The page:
Delayed gadolinium-enhanced MRI of meniscus (dGEMRIM) and cartilage (dGEMRIC) in healthy knees and in knees with different stages of meniscus pathology
|Author:||Sigurdsson, Ulf1; Müller, Gunilla2; Siversson, Carl3;|
1Department of Orthopaedics, Lund University, Skåne University Hospital
2Institute of Radiology und Scintigraphy, Kantonsspital Lucerne
3Medical Radiation Physics, Department of Translational Medicine, Lund University, Skåne University Hospital
4Department of Diagnostic Radiology, Oulu University Hospital
5Medical Imaging and Physiology, Skåne University Hospital
6Department of Orthopaedics, Clinical Sciences Lund, Lund University, Skåne University Hospital
|Online Access:||PDF Full Text (PDF, 0.4 MB)|
|Persistent link:|| http://urn.fi/urn:nbn:fi-fe201704055965
|Publish Date:|| 2017-04-06
Background: Lesions in the meniscus are risk factors for developing knee osteoarthritis (OA), not least because of the role of the meniscus in the pathological progression of OA. Delayed gadolinium enhanced MRI of cartilage (dGEMRIC) has extensively been used to identify pre-radiographic cartilage changes in OA. In contrast, its counterpart with regard to examination of the meniscus, gadolinium enhanced MRI of meniscus (dGEMRIM), has been less utilized. In this study we use 3D dGEMRIM in patients with meniscus lesions and compare them with previous results of healthy individuals.
Methods: Eighteen subjects with MRI-verified posteromedial meniscus lesions and 12 healthy subjects with non-injured and non-symptomatic knee joints, together 30 volunteers, were examined using 3D Look-Locker sequence after intravenous injection of Gd-DTPA²⁻ (0.2 mmol/kg body weight). Relaxation time (T1) was measured in the posterior meniscus and femoral cartilage before and 60, 90, 120 and 180 min after injection. Relaxation rate (R1 = 1/T1) and change in relaxation rate (ΔR1) were calculated. For statistical analyses, Student’s t-test and Analysis of Variance (ANOVA) were used.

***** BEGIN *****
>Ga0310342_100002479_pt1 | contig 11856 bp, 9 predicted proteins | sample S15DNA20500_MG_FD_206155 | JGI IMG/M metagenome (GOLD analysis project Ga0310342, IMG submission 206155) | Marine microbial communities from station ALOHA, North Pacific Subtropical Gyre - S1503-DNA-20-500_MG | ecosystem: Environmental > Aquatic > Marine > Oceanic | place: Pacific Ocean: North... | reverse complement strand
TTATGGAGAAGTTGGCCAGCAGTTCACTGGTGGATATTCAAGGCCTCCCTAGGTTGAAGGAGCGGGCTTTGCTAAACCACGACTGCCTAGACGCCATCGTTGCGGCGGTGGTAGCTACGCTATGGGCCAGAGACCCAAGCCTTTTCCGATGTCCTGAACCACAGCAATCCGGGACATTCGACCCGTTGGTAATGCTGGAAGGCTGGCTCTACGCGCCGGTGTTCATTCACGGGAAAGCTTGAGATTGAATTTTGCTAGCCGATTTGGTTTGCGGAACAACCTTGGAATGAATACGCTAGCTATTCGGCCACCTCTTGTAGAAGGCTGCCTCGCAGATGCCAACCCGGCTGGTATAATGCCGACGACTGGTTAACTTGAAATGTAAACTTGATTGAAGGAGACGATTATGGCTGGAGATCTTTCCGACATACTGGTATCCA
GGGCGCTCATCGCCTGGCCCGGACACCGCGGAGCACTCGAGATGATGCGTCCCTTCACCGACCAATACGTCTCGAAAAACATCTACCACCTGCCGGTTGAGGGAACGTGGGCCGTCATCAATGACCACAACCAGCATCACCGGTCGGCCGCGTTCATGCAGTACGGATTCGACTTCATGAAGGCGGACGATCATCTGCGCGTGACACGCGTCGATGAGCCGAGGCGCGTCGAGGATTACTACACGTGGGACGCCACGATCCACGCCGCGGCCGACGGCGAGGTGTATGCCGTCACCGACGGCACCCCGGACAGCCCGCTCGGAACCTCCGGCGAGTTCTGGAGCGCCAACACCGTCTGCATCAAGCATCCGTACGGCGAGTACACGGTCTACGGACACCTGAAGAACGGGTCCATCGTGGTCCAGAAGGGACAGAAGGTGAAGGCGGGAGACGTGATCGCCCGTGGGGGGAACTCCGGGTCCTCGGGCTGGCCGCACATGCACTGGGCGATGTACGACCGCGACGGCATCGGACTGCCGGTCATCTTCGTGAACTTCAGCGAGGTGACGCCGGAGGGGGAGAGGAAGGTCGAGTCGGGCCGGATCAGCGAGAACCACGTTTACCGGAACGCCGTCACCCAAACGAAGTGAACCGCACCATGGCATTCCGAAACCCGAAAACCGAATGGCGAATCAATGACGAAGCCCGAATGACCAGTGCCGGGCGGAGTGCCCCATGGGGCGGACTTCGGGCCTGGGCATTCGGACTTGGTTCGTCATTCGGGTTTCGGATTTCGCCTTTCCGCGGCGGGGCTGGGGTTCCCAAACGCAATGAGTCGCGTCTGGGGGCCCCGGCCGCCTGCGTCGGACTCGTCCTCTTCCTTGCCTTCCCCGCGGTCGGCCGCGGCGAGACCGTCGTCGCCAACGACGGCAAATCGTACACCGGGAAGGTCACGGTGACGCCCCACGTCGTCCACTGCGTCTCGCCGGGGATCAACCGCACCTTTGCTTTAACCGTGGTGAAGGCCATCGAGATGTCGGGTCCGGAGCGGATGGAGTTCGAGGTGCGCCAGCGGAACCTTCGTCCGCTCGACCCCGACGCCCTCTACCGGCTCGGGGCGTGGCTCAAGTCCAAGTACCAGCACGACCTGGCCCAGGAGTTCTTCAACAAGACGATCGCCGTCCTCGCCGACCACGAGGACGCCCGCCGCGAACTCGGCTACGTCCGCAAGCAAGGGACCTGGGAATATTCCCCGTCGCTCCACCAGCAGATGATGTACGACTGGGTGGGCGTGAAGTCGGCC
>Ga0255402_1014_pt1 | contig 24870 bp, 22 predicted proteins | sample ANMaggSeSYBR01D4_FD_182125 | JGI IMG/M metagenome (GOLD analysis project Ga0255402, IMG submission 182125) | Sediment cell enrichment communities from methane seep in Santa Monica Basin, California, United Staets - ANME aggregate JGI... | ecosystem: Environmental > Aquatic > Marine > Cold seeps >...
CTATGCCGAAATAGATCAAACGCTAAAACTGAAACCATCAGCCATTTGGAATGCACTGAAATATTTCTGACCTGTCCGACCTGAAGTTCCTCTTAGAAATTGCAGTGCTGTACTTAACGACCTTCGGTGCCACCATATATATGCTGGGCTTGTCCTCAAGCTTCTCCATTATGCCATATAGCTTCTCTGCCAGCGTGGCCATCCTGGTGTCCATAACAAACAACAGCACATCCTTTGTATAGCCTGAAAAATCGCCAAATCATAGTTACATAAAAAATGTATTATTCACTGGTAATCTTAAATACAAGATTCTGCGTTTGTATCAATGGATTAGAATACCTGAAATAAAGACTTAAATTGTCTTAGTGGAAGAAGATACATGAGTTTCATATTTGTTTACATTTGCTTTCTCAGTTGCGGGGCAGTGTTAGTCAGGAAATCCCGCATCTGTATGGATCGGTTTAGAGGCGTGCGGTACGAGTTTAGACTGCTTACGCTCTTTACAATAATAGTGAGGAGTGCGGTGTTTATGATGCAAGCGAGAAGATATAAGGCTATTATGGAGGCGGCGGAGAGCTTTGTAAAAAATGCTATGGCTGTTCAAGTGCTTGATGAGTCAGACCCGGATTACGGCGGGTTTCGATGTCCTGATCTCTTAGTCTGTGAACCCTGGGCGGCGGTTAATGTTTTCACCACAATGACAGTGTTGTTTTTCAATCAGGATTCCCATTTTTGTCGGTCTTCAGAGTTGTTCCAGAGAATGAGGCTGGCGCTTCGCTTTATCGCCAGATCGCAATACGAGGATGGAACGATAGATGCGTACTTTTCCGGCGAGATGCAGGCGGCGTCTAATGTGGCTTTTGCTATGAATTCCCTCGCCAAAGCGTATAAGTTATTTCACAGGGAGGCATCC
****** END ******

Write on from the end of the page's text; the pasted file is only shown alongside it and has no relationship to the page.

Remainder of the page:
Results: The pre-contrast diagnostic MRI identified two sub-cohorts in the 18 patients with regard to meniscus injury: 1) 11 subjects with MRI verified pathological intrameniscal changes (grade 2) in the posteromedial meniscus only and no obvious cartilage changes. The lateral meniscus showed no pathology. 2) 7 subjects with MRI verified pathological rupture (grade 3) of the posteromedial meniscus and pathological changes in the lateral meniscus and/or medial and lateral joint cartilage.
Comparisons of pathological and healthy posteromedial meniscus revealed opposite patterns in both T1Gd and ΔR1 values between pathological meniscus grade 2 and grade 3. The concentration of the contrast agent was lower than in healthy meniscus in grade 2 lesions (p = 0.046) but tended to increase in grade 3 lesions (p = 0.110). Maximum concentration of contrast agent was reached after 180 min in both cartilage and menisci (except for grade 3 menisci where the maximum concentration was reached after 90 min).
Conclusion: dGEMRIM and dGEMRIC may be feasible to combine in vivo, preferably with one examination before and one 2 h after contrast injection. Possible different dGEMRIM patterns at different stages of meniscus lesions must be taken into account when evaluating meniscus pathology.
BMC musculoskeletal disorders
|Type of Publication:||
A1 Journal article – refereed
|Field of Science:||
3121 Internal medicine
This study was supported by grants from the Swedish Research Council (VR), governmental funding of clinical research within the Swedish National Health Service (ALF), Skåne County Council’s Research and Development Foundation (FoU), the Swedish National Centre for Reasearch in Sports (CIF), The Swedish Rheumatism Association (RF), Skåne University Hospital funds, King Gustaf V’s 80-Year Fund, The Herman Järnhardt Foundation, The Alfred Österlund Foundation and Greta and Johan Kock’s Foundation.
The datasets analyzed during the current study are available from the corresponding author on reasonable request.
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